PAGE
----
Top Tips for Buy-To-Let Landlords
The role of a landlord can be a full time job, with 81% of British landlords juggling a second job to make ends meet.
Many property owners do not realise the amount of money, time and care required to be a landlord and consequently they feel constantly under pressure.
For those who are looking for a more hands-off approach, it may be prudent to investigate the benefits of using a letting agent to manage the property. They will then become the day to day point of contact for your tenants, and in turn alleviate some of that stress and responsibility that may be burdening you.
Here we want to share five top tips for buy-to-let property and tenancy management:
1. Check the law
There is a myriad of potential pitfalls that you can fall into when renting a property. As a bare minimum you need to have a valid gas safety certificate in place, smoke alarms on every level and a carbon monoxide alarm by the boiler and kitchen (if you have gas appliances). It is also advisable that you check the legislation surrounding letting as there may be additional requirements depending on the type of property you have.
2. Use correct contracts
When letting a property you not only have to use a robust agreement but also follow the rules and regulations associated with them. For example, with an Assured Shorthold Tenancy (AST) Agreement you need to always register the deposit within 30 days, and you need to give tenants prescribed information regarding their deposit. You also need to give certain notices when terminating an agreement. If you are unsure what the process is, it may be prudent to speak to a professional (solicitor or letting agent) about exactly what is needed.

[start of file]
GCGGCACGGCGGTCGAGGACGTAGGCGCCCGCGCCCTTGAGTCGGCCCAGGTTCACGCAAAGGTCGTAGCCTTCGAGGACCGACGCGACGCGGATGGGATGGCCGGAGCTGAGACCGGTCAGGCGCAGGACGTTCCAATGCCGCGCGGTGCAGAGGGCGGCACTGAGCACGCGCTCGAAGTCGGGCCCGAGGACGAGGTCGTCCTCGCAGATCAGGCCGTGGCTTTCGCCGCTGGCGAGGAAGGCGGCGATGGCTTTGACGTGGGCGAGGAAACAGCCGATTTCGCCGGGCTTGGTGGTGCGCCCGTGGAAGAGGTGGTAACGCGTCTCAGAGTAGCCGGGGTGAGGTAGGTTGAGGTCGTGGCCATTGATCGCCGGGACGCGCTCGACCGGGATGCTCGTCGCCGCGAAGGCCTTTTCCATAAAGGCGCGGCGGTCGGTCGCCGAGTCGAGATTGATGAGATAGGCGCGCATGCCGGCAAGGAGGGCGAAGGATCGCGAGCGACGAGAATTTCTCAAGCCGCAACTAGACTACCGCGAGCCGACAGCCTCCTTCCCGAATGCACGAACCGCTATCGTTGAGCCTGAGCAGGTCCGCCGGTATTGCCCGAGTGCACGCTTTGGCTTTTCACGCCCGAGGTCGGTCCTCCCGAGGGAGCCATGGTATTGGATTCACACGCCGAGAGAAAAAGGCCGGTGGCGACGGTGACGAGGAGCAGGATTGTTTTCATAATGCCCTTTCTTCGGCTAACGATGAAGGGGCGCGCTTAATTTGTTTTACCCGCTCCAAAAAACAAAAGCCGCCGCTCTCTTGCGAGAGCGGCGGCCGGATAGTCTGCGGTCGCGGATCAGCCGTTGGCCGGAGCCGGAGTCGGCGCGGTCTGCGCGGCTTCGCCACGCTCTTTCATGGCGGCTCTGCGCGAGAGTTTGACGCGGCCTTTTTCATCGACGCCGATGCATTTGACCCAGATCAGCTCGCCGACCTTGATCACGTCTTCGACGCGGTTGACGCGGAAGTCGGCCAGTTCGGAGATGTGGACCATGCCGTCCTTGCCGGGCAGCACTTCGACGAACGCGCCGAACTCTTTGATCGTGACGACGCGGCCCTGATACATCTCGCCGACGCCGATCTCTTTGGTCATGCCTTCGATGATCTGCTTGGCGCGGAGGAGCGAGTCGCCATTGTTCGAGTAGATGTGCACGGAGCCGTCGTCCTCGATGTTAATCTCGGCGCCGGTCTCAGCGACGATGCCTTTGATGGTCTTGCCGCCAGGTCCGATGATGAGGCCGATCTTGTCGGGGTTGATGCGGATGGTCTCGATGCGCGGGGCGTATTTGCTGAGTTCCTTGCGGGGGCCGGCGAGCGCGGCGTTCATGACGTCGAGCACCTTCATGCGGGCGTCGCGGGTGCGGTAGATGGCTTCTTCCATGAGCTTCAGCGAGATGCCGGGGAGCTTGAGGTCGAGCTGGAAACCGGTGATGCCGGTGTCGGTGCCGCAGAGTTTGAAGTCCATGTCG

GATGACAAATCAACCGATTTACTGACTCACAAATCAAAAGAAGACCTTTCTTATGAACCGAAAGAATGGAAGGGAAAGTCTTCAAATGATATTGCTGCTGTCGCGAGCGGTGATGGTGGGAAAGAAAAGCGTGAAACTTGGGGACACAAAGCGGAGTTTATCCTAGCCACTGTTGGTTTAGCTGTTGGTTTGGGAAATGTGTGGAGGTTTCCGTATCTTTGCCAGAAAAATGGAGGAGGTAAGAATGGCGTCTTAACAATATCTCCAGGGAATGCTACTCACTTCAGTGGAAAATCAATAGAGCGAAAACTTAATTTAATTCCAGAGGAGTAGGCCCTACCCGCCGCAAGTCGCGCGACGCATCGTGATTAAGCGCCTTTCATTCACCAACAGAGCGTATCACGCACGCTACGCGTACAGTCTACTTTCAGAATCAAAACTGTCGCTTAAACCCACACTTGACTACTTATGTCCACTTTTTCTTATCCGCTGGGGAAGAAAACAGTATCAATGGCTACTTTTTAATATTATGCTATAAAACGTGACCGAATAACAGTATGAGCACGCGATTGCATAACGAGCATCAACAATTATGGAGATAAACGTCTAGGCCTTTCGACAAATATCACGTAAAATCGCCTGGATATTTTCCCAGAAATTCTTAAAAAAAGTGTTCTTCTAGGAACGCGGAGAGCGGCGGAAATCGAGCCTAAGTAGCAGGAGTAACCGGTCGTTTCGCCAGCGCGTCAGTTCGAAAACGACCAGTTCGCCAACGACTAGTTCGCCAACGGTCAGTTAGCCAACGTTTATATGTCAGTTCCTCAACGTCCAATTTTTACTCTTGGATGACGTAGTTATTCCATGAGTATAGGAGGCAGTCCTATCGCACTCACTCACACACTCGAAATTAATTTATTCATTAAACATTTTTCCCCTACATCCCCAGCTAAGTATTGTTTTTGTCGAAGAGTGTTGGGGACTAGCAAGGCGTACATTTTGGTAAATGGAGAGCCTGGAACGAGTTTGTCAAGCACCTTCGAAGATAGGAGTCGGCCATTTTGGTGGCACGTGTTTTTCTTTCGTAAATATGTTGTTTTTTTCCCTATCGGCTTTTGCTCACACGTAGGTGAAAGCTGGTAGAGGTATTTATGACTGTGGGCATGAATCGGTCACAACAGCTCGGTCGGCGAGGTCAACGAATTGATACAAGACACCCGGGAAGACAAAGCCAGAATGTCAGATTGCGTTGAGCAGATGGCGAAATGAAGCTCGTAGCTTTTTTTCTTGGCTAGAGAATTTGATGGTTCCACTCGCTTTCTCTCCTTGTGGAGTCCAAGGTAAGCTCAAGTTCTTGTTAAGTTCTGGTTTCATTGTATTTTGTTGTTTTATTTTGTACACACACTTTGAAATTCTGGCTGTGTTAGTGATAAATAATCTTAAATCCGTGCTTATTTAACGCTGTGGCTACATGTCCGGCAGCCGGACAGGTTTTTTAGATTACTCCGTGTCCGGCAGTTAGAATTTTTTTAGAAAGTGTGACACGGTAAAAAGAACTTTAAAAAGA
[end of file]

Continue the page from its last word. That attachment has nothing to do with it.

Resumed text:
3. Vet your tenants properly
Evicting a non-rent paying tenant can cost you thousands of pounds and a lot of stress. Regardless of the checks you undertake, you can never be certain that you have chosen the right tenant but you should at least check them as best you can in order to minimise your risk. Again, it may be a good idea to either use the services of a letting agent or an independent company to carry out a reference check for you because you can then obtain rental guarantee insurance against the tenant.
4. Have a contingency plan
Failing to leave yourself with sufficient emergency funds to cover vacant periods is a huge mistake but one that unfortunately a lot of landlords make. You should always have money aside to cover the mortgage in case finding tenants becomes difficult or refurbishment is required.
5. Fix things properly the first time
It is very easy to fall into the trap of thinking that if you skimp on certain things you will save money however, this can come back to bite you. Rather than trying to deal with an issue on the cheap (which can then mean you have to do it more than once) it is always better to pay slightly more to ensure that the issue is sorted properly the first time. Always use licensed, reputable contractors so that you can have confidence in their work and have recourse if things go wrong.
Post courtesy of Property Reporter.